Comment Of The Day: “Dispatches From The Great Stupid, An Ethics Dunce Family, And West Coast Bizarro World”

The tale of the social justice warrior baker whose family announced that in her honor and memory they didn’t want any law enforcement “violence “—like, say, punishment, to be inflicted on her killers has generated a fascinating discussion.

Here is the Comment of the Day by Steve-O-in-NJ, who had been on quite a roll lately. The post under examination is “Dispatches From The Great Stupid, An Ethics Dunce Family, And West Coast Bizarro World”


I thought most of the aging hippies moved to upstate New York (home of Ithaca, the City of Evil according to many conservatives) and Vermont (the land of gray ponytails).

All silliness aside, this statement makes me want to yawn, not get angry. One of the ending themes I return to in my writing, both historical and fictional, is that evil always returns, although it may wear a different name or a different face, and it falls to a new generation to fight and defeat it. Yesterday it might have worn a hammer and sickle, the day before that it might have worn a swastika or a rising sun, today it wears a crescent or a double-headed eagle. But the underlying idea, that it is going to impose its will and its vision by force, never changes.

The foolish idealism that often supports it keeps returning also, though it too wears a different name and face in every age, actually often many different names and faces in each age. Today it wears the pan-African colors of Black Lives Matter and the rainbow colors of militant abnormal sexuality. Yesterday it wore the tie-dye of the hippies and the ragged habit of Christian anarchism. There have always been the black-clad true anarchists to spur the idealists along or take the action the idealists balk at. The underlying ideal is always the same: a perfect society with no coercion and perfectly good people, obtained by resistance to the current order. Yesterday the anthem was John Lennon’s “Imagine,” today it’s Brett Dennen’s “Heaven”:

Beyond the rules of religion
The cloth of conviction
Above all competition
Where fact and fiction meet

There’s no color lines caste or classes
There’s no fooling the masses
Whatever faith you practice
Whatever you believe

Oh Heaven, Heaven
What the hell is Heaven?
Is there a home for the homeless?
Is there hope for the hopeless?

Throw away your misconceptions
There’s no walls around Heaven
No codes you gotta know to get in
No minutemen or border patrol

You must lose your Earthly possessions
Leave behind your weapons
You can’t buy your salvation
And there is no pot of gold

Heaven, Heaven
What the hell is Heaven?
Is there a home for the homeless?
Is there hope for the hopeless?

Heaven ain’t got no prisons
No governments, no business
No banks or politicians
No armies and no police
Castles and cathedrals crumble
Pyramids and pipelines tumble
Failure keeps you humble
Leads us closer to peace

Oh Heaven, Heaven
What the hell is Heaven?
Is there a home for the homeless?
Is there hope for the hopeless?
Is there hope for the hopeless?

It all sounds good, especially when set to music and sung…until you actually think it through. A world with no businesses, banks, governments, houses of worship, armies or police would be a world of anarchy, sloth, and failure. We already got a taste of it in Seattle and Portland, where adherents of this new anarchy who got ripped off were encouraged to just believe whoever took whatever had greater need of it than they did. Seattle sort of came to its senses. Portland still hasn’t. That’s the kind of world you’d be looking at if we followed this path all the way to its logical end.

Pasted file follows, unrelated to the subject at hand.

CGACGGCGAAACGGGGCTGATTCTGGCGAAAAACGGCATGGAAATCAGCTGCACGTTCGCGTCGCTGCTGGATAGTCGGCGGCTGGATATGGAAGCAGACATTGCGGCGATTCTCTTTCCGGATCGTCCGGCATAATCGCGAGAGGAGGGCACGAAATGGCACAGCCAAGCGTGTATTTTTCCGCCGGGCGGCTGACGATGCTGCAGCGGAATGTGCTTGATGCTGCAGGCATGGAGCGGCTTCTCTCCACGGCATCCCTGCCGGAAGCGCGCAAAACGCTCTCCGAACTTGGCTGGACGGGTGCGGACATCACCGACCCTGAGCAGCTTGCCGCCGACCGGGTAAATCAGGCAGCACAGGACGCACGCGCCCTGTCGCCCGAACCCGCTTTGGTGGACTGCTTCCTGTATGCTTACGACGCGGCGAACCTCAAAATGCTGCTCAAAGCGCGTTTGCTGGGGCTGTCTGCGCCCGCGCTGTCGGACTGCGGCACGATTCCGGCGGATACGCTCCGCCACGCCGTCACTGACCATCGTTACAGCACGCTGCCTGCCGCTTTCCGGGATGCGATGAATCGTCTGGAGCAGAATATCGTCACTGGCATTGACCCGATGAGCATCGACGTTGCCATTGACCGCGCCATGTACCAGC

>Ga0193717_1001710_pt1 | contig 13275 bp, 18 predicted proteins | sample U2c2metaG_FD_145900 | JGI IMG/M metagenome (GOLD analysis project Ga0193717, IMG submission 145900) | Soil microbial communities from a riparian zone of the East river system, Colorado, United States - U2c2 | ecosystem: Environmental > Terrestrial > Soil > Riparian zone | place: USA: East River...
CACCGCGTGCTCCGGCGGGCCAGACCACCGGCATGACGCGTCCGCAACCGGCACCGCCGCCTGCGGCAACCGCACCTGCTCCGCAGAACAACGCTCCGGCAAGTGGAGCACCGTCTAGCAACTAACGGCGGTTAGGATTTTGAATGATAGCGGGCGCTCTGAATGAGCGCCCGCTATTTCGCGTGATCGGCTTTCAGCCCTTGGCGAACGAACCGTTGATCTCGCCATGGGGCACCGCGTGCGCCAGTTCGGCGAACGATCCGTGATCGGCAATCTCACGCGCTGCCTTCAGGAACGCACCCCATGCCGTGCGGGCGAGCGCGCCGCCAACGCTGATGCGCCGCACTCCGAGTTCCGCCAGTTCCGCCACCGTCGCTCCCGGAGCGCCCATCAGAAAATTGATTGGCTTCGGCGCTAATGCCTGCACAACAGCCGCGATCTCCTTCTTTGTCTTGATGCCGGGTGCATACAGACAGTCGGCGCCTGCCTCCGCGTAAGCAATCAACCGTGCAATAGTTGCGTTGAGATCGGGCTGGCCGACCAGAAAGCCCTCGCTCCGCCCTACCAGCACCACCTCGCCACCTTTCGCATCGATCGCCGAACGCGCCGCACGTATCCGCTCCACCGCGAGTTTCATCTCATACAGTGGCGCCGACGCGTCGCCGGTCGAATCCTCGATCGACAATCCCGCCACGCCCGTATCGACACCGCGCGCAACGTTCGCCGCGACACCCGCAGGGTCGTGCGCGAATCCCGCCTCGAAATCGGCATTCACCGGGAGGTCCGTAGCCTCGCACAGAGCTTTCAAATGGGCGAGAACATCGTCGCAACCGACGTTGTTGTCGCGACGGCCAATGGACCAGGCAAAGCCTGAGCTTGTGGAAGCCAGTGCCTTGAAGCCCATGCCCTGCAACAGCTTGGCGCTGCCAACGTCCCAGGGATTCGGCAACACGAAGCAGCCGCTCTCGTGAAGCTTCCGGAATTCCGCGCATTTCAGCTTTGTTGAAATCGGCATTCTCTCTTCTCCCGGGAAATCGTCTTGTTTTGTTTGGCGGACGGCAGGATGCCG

You can glean little about Jen herself from this article, but if you look on the bakery website you can read:

“Jen Angel created Angel Cakes in 2008, and our retail shop opened on 5th Street in Oakland in March 2016. Jen learned practically everything she knows from her mom, Pat. Although Jen has always been a baker, before cupcaking full time she worked as an independent media and community activist. Her favorite flavors are chocolate peanut butter and Meyer lemon with the passion fruit fiilling (though secretly she loves chocolate chip cookies the most).

Angel Cakes is a small shop and as the owner, Jen strives to create an environment where everyone (staff AND customers) feels included, valued, and respected. She believes that Black Lives Matter and that every person has the right to choose their own gender identity and gender expression. As a shop we strive to reduce waste through limiting use of plastics and choosing products that are gentle on the environment. We do our best to be a good neighbor and community member through donating to and providing desserts for various social justice efforts, particularly in the areas of environmental justice, housing, and criminal justice reform.”

There you have it. She was a lifelong superlefty and virtue-signaler who also baked. Maybe the local criminal element left her alone, because supposedly she saw a lot of thefts and robberies, which she chalked up to economic injustice. Someone broke into her car, though, and instead of letting it go since who took it needed it more than she, instead of perhaps more sensibly deciding that life and limb were more important than whatever got taken, she tried to grab the getaway car and got her head repeatedly bounced off the pavement. Now she’s dead, and are her family and colleagues trying to help bring whoever did this to justice? Are they even asking for privacy while they grieve? No, instead they are saying they hope whoever did this escapes anything like conventional justice. Restorative justice? This isn’t a broken window that can be replaced or a defaced wall that can be cleaned. This is manslaughter at the very least. There’s no bringing her back, and there’s no fixing the lives of her family and friends who now have to deal with this supremely ugly event that nothing good can come of. Yet they’re worried that her murder might be used to rally the public to support the police or that someone might actually draw jail time for this?

I’ve seen a lot of weird places in fiction, but the place typified by this and these beliefs is one of the scariest. This is the inmates running the asylum.

16 thoughts on “Comment Of The Day: “Dispatches From The Great Stupid, An Ethics Dunce Family, And West Coast Bizarro World”